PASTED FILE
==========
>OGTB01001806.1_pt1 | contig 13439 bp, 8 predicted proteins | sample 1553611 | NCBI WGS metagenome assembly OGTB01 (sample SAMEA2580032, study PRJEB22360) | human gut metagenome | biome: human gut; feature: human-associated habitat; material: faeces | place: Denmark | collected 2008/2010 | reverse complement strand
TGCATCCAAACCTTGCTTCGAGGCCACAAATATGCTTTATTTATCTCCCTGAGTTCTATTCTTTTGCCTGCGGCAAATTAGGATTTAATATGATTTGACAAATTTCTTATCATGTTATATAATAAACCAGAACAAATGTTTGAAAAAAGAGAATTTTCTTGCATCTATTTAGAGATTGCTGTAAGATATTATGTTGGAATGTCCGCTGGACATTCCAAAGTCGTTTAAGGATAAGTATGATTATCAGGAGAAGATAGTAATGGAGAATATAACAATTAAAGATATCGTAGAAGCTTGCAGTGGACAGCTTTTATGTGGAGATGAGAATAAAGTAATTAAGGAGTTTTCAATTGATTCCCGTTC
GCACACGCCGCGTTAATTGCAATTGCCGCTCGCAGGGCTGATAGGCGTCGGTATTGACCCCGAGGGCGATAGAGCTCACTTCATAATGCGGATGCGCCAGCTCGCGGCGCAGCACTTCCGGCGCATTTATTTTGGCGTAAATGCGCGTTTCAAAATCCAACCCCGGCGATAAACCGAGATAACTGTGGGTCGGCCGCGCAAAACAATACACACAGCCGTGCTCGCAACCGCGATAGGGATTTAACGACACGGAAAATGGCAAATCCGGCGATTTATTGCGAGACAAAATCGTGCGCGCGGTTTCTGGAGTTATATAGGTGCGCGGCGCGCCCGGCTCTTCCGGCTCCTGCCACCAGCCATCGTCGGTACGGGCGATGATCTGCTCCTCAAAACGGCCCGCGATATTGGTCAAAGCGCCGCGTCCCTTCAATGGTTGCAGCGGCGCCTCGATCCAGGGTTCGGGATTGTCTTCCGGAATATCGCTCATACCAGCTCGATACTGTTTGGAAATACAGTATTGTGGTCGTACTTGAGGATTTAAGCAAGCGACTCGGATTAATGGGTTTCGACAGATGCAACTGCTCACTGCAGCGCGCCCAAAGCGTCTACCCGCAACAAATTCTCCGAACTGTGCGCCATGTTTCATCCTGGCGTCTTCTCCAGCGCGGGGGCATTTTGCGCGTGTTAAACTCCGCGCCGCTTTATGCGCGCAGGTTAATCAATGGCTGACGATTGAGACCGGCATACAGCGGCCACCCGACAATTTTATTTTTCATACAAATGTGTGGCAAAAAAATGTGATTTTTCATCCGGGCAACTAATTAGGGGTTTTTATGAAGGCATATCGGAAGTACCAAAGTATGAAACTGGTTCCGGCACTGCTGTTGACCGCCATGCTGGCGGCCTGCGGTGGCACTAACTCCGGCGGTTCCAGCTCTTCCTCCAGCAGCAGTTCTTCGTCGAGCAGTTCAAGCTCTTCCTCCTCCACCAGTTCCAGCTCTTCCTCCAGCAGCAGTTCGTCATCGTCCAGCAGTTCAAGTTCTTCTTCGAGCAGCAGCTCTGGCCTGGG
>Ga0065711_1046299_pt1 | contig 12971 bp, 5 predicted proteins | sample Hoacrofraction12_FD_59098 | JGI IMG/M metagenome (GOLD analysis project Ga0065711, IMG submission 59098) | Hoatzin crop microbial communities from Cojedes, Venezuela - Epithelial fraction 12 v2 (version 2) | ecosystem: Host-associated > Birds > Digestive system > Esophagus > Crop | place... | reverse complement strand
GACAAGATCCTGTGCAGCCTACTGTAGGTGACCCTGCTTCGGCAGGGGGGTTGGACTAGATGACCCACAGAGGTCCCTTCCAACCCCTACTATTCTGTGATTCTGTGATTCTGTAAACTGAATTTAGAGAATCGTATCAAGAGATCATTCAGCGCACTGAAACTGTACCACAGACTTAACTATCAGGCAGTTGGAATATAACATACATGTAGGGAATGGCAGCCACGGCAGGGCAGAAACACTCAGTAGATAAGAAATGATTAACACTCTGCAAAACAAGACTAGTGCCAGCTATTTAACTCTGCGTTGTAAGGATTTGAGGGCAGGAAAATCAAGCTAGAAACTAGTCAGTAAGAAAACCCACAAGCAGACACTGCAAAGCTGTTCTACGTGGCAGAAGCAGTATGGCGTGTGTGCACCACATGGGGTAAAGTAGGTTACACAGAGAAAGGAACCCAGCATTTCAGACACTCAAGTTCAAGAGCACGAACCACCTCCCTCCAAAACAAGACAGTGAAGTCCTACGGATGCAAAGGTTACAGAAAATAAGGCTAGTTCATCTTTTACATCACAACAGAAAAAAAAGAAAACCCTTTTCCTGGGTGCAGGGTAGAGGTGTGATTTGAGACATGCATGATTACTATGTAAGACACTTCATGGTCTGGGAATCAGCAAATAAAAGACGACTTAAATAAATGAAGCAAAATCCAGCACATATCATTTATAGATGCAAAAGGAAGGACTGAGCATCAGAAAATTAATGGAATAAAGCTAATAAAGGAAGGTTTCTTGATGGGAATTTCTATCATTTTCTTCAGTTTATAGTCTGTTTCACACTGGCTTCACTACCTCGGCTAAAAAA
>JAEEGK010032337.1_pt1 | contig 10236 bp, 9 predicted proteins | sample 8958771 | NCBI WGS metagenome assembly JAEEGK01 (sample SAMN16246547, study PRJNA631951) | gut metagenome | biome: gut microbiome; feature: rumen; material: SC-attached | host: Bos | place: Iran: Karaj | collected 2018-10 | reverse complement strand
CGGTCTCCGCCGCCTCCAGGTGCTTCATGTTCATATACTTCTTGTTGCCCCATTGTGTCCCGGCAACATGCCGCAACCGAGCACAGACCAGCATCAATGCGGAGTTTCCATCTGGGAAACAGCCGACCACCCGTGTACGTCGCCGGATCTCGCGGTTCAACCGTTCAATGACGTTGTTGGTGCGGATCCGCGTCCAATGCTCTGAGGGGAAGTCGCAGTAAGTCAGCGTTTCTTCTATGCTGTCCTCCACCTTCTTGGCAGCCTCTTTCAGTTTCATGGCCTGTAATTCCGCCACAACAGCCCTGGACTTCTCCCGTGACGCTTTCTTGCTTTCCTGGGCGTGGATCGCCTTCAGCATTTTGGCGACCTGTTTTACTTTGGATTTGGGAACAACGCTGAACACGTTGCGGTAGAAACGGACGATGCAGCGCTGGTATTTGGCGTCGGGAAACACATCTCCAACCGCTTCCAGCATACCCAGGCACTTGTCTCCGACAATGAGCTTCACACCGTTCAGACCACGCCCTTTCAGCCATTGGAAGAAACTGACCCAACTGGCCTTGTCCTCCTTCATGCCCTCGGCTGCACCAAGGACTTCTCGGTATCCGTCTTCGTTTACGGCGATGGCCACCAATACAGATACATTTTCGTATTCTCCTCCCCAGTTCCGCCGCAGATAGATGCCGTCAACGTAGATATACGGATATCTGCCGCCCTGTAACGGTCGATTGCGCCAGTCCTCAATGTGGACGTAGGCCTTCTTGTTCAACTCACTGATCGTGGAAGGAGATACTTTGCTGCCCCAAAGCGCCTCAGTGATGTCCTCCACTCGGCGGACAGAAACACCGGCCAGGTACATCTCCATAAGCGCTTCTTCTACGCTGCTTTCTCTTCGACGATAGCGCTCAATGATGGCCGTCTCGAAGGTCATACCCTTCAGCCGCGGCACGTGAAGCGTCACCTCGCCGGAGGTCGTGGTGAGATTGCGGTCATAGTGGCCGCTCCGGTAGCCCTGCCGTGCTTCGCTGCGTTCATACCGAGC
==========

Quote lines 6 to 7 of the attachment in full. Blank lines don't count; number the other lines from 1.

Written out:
>JAEEGK010032337.1_pt1 | contig 10236 bp, 9 predicted proteins | sample 8958771 | NCBI WGS metagenome assembly JAEEGK01 (sample SAMN16246547, study PRJNA631951) | gut metagenome | biome: gut microbiome; feature: rumen; material: SC-attached | host: Bos | place: Iran: Karaj | collected 2018-10 | reverse complement strand
CGGTCTCCGCCGCCTCCAGGTGCTTCATGTTCATATACTTCTTGTTGCCCCATTGTGTCCCGGCAACATGCCGCAACCGAGCACAGACCAGCATCAATGCGGAGTTTCCATCTGGGAAACAGCCGACCACCCGTGTACGTCGCCGGATCTCGCGGTTCAACCGTTCAATGACGTTGTTGGTGCGGATCCGCGTCCAATGCTCTGAGGGGAAGTCGCAGTAAGTCAGCGTTTCTTCTATGCTGTCCTCCACCTTCTTGGCAGCCTCTTTCAGTTTCATGGCCTGTAATTCCGCCACAACAGCCCTGGACTTCTCCCGTGACGCTTTCTTGCTTTCCTGGGCGTGGATCGCCTTCAGCATTTTGGCGACCTGTTTTACTTTGGATTTGGGAACAACGCTGAACACGTTGCGGTAGAAACGGACGATGCAGCGCTGGTATTTGGCGTCGGGAAACACATCTCCAACCGCTTCCAGCATACCCAGGCACTTGTCTCCGACAATGAGCTTCACACCGTTCAGACCACGCCCTTTCAGCCATTGGAAGAAACTGACCCAACTGGCCTTGTCCTCCTTCATGCCCTCGGCTGCACCAAGGACTTCTCGGTATCCGTCTTCGTTTACGGCGATGGCCACCAATACAGATACATTTTCGTATTCTCCTCCCCAGTTCCGCCGCAGATAGATGCCGTCAACGTAGATATACGGATATCTGCCGCCCTGTAACGGTCGATTGCGCCAGTCCTCAATGTGGACGTAGGCCTTCTTGTTCAACTCACTGATCGTGGAAGGAGATACTTTGCTGCCCCAAAGCGCCTCAGTGATGTCCTCCACTCGGCGGACAGAAACACCGGCCAGGTACATCTCCATAAGCGCTTCTTCTACGCTGCTTTCTCTTCGACGATAGCGCTCAATGATGGCCGTCTCGAAGGTCATACCCTTCAGCCGCGGCACGTGAAGCGTCACCTCGCCGGAGGTCGTGGTGAGATTGCGGTCATAGTGGCCGCTCCGGTAGCCCTGCCGTGCTTCGCTGCGTTCATACCGAGC